Merrill Lynch and Capgemini Release 11th Annual World Wealth Report
Assets of High Net Worth Individuals Rise to $37.2 Trillion – First Double-Digit Growth in Seven Years
World’s High Net Worth Population Now
Stands at 9.5 Million;
Singapore and India with Greatest HNWI Growth
NEW YORK--(BUSINESS WIRE)--Driven by a strong global economy, the wealth of the world’s high net worth individuals (HNWIs1) increased 11.4 percent to US$37.2 trillion in 2006, according to the 11th annual World Wealth Report, released today by Merrill Lynch (NYSE: MER) and Capgemini. The number of HNWIs in the world increased 8.3 percent in 2006 to 9.5 million and the number of ultra high net worth individuals (Ultra-HNWIs2) grew by 11.3 percent to 94,970.
“If 2005 was characterized by a flow of investment to international funds from HNWIs, 2006 ushered in a new era whereby emerging economies leaped ahead with direct foreign investment, strong domestic demand, and hefty stock market gains.”
Emerging economies proved resilient, with continued growth in their HNWI populations and solid investor cash flow to riskier corners of the market. The largest growth of the HNWI population occurred in Singapore and India, where the increases over 2005 were 21.2 and 20.5 percent, respectively. The Report suggests that economic growth will slow in 2007 as mature economies grow more moderately.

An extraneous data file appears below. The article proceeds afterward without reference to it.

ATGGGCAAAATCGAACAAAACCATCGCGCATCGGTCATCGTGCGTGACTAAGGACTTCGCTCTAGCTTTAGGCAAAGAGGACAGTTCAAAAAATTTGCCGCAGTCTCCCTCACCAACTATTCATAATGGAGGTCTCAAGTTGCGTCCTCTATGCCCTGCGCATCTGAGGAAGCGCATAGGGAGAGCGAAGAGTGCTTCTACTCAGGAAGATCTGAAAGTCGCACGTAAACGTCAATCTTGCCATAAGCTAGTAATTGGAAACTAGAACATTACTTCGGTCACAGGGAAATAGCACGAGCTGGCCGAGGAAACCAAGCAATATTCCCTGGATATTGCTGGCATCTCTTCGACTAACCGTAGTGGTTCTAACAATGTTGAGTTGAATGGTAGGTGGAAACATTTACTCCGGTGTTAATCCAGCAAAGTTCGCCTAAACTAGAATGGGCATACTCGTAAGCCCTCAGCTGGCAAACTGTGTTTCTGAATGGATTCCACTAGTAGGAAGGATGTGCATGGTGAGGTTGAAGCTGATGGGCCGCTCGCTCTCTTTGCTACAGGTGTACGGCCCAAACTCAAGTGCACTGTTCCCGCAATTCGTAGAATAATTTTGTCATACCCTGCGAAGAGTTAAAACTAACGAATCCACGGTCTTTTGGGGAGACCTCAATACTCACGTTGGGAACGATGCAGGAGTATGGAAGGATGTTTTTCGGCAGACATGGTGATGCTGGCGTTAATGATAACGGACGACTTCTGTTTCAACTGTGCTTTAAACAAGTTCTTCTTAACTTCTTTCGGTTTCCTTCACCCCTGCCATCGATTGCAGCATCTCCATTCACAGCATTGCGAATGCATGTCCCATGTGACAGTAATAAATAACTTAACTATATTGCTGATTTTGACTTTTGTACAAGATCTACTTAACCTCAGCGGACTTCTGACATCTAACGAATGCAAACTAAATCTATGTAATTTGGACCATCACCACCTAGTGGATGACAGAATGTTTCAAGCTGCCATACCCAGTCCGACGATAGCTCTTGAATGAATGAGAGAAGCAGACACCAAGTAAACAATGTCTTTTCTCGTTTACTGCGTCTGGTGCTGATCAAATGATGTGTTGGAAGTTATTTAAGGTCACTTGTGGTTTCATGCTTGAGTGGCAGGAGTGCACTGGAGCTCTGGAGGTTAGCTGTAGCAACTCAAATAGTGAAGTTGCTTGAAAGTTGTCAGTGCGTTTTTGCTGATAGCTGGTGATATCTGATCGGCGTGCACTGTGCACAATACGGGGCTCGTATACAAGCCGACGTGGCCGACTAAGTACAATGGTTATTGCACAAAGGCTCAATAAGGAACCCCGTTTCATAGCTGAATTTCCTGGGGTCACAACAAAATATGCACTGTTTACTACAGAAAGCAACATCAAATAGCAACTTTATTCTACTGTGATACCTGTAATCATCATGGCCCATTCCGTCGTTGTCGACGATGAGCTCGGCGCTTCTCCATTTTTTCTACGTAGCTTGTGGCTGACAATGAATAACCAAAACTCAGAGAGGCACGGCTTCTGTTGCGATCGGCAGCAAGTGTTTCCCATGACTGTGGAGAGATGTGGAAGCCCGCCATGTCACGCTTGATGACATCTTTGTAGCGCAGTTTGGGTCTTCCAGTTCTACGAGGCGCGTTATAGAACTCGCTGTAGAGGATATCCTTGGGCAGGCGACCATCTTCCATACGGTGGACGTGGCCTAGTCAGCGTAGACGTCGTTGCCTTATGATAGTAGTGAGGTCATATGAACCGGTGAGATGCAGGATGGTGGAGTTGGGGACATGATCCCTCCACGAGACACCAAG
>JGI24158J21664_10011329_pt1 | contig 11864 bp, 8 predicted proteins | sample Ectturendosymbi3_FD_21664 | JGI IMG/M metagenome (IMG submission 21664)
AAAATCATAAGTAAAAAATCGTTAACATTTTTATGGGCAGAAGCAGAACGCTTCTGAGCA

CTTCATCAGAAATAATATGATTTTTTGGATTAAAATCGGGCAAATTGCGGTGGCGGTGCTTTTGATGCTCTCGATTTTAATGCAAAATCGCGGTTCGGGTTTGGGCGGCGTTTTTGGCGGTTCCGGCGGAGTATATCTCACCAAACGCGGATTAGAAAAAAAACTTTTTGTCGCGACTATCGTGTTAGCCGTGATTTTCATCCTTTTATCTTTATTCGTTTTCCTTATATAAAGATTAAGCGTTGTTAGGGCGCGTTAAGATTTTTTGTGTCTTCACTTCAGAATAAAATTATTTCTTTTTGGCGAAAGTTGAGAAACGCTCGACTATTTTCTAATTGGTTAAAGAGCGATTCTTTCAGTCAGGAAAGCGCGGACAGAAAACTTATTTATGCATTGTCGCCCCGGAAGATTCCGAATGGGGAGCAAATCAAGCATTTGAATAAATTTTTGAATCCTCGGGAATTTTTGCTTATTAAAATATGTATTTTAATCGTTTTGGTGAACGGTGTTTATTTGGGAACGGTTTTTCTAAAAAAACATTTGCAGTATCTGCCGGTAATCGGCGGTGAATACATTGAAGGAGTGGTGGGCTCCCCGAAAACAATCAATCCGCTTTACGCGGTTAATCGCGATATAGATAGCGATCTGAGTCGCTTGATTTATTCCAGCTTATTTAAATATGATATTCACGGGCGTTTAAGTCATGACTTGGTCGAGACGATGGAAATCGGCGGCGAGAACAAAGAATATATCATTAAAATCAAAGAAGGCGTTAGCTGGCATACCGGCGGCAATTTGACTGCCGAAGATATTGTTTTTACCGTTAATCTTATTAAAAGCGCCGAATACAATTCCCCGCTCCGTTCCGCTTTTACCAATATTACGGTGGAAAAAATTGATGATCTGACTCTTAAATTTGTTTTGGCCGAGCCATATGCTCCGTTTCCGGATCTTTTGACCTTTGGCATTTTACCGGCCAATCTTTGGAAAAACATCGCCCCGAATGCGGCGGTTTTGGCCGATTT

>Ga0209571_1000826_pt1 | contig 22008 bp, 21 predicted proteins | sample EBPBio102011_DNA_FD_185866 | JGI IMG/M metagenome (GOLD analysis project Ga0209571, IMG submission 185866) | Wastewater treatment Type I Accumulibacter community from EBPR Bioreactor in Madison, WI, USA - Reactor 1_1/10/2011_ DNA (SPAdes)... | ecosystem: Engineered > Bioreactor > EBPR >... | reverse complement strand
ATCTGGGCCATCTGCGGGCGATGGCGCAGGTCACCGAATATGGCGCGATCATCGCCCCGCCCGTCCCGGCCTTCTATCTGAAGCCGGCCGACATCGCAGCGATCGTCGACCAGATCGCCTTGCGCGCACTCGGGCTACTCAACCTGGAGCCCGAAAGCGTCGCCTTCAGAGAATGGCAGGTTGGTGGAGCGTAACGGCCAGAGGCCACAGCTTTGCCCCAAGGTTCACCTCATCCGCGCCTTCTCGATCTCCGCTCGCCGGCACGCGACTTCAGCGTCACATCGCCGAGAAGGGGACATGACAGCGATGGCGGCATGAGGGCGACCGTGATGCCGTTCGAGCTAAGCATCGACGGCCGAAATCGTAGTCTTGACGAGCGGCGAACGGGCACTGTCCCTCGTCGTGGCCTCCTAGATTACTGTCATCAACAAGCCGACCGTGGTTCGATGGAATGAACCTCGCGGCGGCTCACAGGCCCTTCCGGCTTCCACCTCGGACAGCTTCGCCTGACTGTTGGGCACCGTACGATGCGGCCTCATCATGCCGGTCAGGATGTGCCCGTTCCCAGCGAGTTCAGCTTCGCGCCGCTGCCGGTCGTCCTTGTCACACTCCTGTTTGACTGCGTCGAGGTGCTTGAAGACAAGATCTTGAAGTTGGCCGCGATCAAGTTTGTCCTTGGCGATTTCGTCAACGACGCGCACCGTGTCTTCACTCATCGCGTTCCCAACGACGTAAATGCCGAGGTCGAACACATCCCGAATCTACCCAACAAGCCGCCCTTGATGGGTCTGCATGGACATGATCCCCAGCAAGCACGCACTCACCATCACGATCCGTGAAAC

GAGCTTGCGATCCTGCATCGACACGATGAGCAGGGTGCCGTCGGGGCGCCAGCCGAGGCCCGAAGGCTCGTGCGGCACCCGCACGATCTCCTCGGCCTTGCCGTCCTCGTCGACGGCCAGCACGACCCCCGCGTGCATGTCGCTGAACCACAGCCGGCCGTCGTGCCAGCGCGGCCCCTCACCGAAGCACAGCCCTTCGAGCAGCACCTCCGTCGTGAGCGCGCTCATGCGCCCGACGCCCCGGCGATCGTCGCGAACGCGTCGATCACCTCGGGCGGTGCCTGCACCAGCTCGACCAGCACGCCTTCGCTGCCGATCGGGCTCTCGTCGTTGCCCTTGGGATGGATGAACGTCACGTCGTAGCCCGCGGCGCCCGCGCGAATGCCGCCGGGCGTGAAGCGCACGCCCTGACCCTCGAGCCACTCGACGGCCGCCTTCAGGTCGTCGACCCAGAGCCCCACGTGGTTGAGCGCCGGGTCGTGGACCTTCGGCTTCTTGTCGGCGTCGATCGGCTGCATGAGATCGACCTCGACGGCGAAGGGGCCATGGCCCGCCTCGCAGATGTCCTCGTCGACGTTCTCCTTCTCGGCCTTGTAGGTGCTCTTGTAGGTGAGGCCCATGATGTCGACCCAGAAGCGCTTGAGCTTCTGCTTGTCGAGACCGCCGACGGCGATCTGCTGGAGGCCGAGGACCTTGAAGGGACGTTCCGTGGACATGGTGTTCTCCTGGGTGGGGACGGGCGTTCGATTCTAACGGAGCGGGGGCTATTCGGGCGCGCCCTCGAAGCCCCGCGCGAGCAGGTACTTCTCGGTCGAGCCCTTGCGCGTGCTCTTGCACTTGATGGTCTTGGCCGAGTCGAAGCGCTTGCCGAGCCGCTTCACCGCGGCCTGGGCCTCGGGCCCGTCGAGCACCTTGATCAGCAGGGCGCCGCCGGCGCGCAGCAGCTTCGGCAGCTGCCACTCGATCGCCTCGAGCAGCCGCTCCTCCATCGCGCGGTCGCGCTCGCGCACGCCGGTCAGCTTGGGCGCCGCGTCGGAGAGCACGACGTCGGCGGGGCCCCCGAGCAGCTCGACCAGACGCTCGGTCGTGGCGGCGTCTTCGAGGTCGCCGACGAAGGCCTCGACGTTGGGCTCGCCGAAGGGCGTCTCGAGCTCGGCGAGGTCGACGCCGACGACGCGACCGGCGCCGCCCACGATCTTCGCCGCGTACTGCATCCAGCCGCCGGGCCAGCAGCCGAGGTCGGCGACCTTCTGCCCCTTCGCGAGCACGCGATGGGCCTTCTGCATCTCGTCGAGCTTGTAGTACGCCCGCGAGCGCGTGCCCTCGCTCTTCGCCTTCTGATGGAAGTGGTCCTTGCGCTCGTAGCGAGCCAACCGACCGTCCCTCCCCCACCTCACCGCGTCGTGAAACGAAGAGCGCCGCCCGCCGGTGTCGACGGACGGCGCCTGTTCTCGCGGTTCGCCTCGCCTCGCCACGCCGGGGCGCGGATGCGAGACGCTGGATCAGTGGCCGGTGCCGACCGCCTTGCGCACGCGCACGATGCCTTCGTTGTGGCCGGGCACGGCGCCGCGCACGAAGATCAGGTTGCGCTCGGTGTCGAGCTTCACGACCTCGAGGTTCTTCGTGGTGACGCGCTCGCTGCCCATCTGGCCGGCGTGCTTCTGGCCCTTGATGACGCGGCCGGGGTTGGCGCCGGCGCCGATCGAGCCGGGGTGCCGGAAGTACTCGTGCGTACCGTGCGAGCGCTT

Global Economy Hits New Heights
Real GDP and market capitalization growth rates – the two primary drivers of wealth generation – accelerated through 2006, which helped to increase the total number of HNWIs around the world as well as the amount of wealth they control. The realization of economic gains on par with those of 2003 and 2004 was led by emerging markets that continued to outperform the rest of the world. China and India, for example, sustained real GDP growth rates of 10.5 percent and 8.8 percent respectively, in 2006.